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Graphic Ignorance

TV networks’ graphics departments have long been out of control with their intrusive cluelessness.

After 9/11, many cable channels initiated a constant “crawl” of news at the bottom of the screen. The spellbinding stream of words, slow and endless, is perversely distracting.

But if you run a news channel, shouldn’t credibility be a front-burner concern? Shaky language skills for all to see raise serious questions about your standards and practices. Are you stupid, or do you just think we are? Who put manic ignoramuses in charge of your graphics department?

The examples that follow all happened in recent months:

• An ABC affiliate, thinking mischievous has four syllables, spelled it “mischievious.” Another ABC graphic said, “Wake Forrest,” then proved it was no fluke with “Angeles National Forrest.”

• An NBC affiliate came up with “To good to be true.” We’re still taught about to, too, and two, aren’t we? Maybe it was Bring Your First-Grader to Work Day.

• PBS is “TV for smart people,” but misspelling your guests’ names isn’t smart. The network fecklessly spelled veteran comic actor Dan Aykroyd’s name “Ackroyd.”

• Fox News Channel, not to be outdone, displayed “Kyber Pass” for hours. This strategic mountain pass, a key supply route for U.S. and NATO troops in Afghanistan, is spelled “Khyber.” Look, you don’t guess at stuff like this. You have to look it up.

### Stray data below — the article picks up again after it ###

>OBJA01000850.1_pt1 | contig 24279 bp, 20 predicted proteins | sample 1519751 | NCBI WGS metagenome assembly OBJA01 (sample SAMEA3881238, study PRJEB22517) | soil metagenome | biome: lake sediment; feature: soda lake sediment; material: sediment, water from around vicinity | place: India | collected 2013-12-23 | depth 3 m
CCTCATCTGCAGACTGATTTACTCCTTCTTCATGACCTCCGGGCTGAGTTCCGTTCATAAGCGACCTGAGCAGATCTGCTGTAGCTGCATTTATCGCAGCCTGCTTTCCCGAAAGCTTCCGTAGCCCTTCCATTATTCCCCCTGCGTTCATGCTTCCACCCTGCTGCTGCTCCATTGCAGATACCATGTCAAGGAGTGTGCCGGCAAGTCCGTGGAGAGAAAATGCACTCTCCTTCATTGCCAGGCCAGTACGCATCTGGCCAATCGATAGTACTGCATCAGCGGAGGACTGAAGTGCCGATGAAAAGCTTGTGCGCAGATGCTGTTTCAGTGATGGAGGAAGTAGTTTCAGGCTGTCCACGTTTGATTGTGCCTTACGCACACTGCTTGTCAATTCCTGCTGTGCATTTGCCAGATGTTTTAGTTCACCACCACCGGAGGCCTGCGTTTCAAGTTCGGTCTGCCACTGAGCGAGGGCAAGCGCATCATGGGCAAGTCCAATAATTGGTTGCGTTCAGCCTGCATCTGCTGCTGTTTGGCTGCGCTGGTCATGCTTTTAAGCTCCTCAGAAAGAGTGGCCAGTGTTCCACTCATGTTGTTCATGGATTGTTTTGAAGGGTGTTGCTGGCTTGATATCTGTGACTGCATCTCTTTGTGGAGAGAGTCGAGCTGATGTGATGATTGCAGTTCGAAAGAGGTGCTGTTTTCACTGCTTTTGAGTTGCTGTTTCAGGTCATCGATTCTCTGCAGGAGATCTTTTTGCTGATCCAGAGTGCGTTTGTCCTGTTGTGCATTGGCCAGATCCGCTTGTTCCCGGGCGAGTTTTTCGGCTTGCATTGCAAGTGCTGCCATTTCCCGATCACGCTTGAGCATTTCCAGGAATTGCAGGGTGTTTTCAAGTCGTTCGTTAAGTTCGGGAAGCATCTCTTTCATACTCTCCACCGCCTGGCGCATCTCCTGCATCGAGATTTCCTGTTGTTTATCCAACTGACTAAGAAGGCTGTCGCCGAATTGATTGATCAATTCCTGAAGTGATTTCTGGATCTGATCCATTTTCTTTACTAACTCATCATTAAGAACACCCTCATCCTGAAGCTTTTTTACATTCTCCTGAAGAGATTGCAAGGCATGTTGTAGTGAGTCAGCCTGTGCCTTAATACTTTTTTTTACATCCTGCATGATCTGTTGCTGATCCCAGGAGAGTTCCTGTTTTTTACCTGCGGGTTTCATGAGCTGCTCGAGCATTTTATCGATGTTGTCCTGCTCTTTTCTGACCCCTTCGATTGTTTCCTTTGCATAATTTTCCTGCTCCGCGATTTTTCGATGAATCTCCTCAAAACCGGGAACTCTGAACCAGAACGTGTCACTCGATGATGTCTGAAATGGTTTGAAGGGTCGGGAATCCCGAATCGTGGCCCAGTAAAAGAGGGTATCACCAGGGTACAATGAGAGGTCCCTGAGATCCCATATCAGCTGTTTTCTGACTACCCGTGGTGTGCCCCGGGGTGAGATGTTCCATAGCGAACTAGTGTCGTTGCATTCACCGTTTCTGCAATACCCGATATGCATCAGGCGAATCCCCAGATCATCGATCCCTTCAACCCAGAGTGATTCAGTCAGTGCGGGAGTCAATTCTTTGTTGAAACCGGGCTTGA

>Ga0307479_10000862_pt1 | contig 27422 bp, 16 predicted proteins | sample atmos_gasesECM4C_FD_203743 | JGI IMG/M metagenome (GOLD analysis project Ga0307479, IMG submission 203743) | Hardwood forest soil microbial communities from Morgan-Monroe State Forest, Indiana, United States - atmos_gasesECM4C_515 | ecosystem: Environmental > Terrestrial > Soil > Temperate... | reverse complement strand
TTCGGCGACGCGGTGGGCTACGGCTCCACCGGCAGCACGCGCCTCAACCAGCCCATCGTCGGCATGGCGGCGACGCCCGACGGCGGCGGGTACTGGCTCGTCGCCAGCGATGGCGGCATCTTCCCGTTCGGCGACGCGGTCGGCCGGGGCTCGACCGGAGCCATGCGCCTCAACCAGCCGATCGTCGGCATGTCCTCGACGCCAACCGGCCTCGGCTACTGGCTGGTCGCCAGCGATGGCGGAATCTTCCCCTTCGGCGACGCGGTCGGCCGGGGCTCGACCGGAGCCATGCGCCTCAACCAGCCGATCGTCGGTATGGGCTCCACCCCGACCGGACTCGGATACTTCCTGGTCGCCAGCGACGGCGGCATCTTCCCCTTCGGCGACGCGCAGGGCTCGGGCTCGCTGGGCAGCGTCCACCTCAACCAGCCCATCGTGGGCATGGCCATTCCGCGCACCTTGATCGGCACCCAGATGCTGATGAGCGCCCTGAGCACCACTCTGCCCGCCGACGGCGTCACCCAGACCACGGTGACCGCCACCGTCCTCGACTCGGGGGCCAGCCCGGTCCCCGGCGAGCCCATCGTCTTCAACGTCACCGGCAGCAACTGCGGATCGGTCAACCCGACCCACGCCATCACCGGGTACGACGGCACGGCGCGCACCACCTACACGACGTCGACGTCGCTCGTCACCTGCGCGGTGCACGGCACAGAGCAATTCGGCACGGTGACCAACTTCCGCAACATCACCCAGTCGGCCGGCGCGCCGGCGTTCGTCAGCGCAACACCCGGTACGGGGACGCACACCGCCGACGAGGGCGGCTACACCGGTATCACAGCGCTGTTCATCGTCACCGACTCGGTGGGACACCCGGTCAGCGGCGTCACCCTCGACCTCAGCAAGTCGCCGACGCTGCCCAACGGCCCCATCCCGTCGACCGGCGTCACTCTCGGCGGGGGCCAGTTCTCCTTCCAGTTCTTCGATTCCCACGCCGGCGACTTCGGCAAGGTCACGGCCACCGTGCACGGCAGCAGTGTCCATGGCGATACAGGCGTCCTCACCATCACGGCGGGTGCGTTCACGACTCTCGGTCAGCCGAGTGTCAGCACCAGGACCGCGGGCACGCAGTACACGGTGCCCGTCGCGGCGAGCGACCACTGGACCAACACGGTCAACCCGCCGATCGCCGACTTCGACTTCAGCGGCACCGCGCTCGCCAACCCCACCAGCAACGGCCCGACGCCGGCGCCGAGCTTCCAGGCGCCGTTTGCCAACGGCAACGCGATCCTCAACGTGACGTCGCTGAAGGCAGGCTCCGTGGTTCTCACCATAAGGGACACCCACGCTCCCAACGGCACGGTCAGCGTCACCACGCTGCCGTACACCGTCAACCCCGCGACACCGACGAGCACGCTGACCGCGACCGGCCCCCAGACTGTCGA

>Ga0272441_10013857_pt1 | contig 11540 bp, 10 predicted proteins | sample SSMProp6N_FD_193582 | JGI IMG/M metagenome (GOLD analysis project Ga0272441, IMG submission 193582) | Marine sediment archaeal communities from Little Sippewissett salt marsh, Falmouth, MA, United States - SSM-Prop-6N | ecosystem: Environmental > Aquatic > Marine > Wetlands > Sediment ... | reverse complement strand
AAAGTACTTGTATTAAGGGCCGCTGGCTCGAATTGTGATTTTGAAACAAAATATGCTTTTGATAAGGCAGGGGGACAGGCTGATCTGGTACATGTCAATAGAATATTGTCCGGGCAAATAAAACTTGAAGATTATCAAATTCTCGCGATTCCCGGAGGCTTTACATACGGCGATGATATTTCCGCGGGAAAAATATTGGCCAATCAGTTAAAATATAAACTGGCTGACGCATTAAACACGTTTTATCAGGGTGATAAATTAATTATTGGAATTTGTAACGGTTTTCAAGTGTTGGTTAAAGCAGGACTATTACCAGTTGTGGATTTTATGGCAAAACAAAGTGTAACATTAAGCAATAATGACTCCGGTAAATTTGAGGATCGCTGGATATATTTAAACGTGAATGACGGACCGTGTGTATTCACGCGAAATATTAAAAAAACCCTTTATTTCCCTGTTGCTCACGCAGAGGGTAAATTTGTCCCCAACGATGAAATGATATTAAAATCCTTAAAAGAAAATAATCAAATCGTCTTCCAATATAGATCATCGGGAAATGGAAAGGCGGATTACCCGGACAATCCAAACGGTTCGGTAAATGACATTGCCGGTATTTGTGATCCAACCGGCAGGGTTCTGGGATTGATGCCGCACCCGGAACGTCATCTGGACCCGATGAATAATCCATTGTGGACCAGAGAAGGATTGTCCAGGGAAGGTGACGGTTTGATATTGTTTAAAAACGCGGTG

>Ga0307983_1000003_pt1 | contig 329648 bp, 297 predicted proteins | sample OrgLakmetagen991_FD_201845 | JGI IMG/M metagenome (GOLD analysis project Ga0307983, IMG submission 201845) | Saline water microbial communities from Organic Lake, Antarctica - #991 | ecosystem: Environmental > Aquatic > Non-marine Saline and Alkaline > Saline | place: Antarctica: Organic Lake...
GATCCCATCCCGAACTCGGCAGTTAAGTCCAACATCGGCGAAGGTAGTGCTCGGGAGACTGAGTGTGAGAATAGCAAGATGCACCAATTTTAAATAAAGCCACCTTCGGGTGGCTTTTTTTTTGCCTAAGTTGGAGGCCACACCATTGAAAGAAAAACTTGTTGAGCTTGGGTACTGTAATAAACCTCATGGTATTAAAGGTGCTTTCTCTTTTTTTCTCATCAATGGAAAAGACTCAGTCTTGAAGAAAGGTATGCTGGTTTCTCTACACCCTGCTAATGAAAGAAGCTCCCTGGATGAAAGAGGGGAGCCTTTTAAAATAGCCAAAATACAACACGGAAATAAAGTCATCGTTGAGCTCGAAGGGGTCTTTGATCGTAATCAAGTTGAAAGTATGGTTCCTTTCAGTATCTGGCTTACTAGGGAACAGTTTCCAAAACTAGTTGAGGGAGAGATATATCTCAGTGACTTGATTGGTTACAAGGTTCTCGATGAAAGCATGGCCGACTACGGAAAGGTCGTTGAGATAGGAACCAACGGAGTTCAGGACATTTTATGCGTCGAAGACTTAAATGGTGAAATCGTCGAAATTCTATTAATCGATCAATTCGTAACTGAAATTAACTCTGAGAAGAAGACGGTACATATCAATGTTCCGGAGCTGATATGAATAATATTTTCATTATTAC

Fox also fell into a common trap with “wrecking havoc”—the proper phrase is wreaking havoc. And Fox embarrassed itself with “embarassed.” In “alledged embassy bomber,” it earned an F by adding a second d to alleged. A superfluous i in “How has the president faired?” meant fare thee well, credibility.

• CNN joined the party with “theif” and “Iranian peoples’ belief.” Put that apostrophe where it belongs, would you? And CNN might have won the knucklehead sweepstakes with this bizarre bulletin: “Houses OKs climate change.” Where do you begin with that one? It’s an inspired fusion of horrid grammar and utter meaninglessness.

Why do TV networks, some of them scrutinized around the world, undermine themselves with sloppy grammar, spelling, and punctuation? What unholy mix of arrogance, recklessness, and cynicism is at work when words onscreen, the touchstone of a TV network’s fundamental competence, are put in the care of buffoons?

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Speaking of meaninglessness. . .

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